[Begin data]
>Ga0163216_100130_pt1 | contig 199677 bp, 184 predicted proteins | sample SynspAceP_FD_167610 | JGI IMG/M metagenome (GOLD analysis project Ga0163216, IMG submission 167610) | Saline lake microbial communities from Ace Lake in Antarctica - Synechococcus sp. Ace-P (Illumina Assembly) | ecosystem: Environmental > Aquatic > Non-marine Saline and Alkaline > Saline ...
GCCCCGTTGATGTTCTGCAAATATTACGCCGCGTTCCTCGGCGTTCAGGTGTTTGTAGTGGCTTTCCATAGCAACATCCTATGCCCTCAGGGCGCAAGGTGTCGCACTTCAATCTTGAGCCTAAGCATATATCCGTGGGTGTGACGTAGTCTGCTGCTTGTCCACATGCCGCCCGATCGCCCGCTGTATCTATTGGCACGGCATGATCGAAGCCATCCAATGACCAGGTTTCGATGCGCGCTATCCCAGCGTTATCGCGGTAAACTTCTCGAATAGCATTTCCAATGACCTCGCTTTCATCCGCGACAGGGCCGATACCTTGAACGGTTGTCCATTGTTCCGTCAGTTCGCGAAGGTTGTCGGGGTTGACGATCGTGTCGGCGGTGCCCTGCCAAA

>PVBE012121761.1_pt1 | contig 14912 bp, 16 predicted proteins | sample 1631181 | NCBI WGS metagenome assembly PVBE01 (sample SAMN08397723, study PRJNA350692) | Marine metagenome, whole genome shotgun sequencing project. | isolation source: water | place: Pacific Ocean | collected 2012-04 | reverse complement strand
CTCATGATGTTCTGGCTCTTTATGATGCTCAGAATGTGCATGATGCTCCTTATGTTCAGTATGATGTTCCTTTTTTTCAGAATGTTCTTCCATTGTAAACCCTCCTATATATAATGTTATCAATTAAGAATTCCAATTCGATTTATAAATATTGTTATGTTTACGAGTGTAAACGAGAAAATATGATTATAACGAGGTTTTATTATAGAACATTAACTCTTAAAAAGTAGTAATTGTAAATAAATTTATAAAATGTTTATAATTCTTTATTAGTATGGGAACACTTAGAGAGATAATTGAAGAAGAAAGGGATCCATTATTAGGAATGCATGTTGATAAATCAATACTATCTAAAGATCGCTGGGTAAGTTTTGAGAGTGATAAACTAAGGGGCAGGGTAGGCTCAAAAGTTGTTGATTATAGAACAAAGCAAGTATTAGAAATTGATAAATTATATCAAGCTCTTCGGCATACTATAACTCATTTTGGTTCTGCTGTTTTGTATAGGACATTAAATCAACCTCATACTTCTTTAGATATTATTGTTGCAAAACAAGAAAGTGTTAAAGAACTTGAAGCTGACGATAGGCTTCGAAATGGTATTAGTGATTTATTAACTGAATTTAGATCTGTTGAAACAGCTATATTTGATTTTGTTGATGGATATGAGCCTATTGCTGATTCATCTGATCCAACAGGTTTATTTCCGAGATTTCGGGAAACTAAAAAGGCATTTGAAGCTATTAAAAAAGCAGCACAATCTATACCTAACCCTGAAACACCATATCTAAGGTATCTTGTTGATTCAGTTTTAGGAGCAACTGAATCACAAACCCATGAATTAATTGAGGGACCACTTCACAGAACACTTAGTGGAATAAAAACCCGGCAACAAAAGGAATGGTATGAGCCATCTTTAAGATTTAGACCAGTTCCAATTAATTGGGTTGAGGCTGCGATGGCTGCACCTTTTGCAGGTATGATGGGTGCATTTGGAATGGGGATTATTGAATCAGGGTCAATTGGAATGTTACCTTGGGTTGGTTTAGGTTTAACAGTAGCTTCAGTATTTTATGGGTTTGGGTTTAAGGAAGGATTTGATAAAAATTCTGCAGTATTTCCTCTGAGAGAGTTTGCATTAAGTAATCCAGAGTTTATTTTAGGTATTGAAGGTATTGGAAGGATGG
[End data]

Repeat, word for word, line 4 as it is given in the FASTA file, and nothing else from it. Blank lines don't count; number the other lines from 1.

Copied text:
CTCATGATGTTCTGGCTCTTTATGATGCTCAGAATGTGCATGATGCTCCTTATGTTCAGTATGATGTTCCTTTTTTTCAGAATGTTCTTCCATTGTAAACCCTCCTATATATAATGTTATCAATTAAGAATTCCAATTCGATTTATAAATATTGTTATGTTTACGAGTGTAAACGAGAAAATATGATTATAACGAGGTTTTATTATAGAACATTAACTCTTAAAAAGTAGTAATTGTAAATAAATTTATAAAATGTTTATAATTCTTTATTAGTATGGGAACACTTAGAGAGATAATTGAAGAAGAAAGGGATCCATTATTAGGAATGCATGTTGATAAATCAATACTATCTAAAGATCGCTGGGTAAGTTTTGAGAGTGATAAACTAAGGGGCAGGGTAGGCTCAAAAGTTGTTGATTATAGAACAAAGCAAGTATTAGAAATTGATAAATTATATCAAGCTCTTCGGCATACTATAACTCATTTTGGTTCTGCTGTTTTGTATAGGACATTAAATCAACCTCATACTTCTTTAGATATTATTGTTGCAAAACAAGAAAGTGTTAAAGAACTTGAAGCTGACGATAGGCTTCGAAATGGTATTAGTGATTTATTAACTGAATTTAGATCTGTTGAAACAGCTATATTTGATTTTGTTGATGGATATGAGCCTATTGCTGATTCATCTGATCCAACAGGTTTATTTCCGAGATTTCGGGAAACTAAAAAGGCATTTGAAGCTATTAAAAAAGCAGCACAATCTATACCTAACCCTGAAACACCATATCTAAGGTATCTTGTTGATTCAGTTTTAGGAGCAACTGAATCACAAACCCATGAATTAATTGAGGGACCACTTCACAGAACACTTAGTGGAATAAAAACCCGGCAACAAAAGGAATGGTATGAGCCATCTTTAAGATTTAGACCAGTTCCAATTAATTGGGTTGAGGCTGCGATGGCTGCACCTTTTGCAGGTATGATGGGTGCATTTGGAATGGGGATTATTGAATCAGGGTCAATTGGAATGTTACCTTGGGTTGGTTTAGGTTTAACAGTAGCTTCAGTATTTTATGGGTTTGGGTTTAAGGAAGGATTTGATAAAAATTCTGCAGTATTTCCTCTGAGAGAGTTTGCATTAAGTAATCCAGAGTTTATTTTAGGTATTGAAGGTATTGGAAGGATGG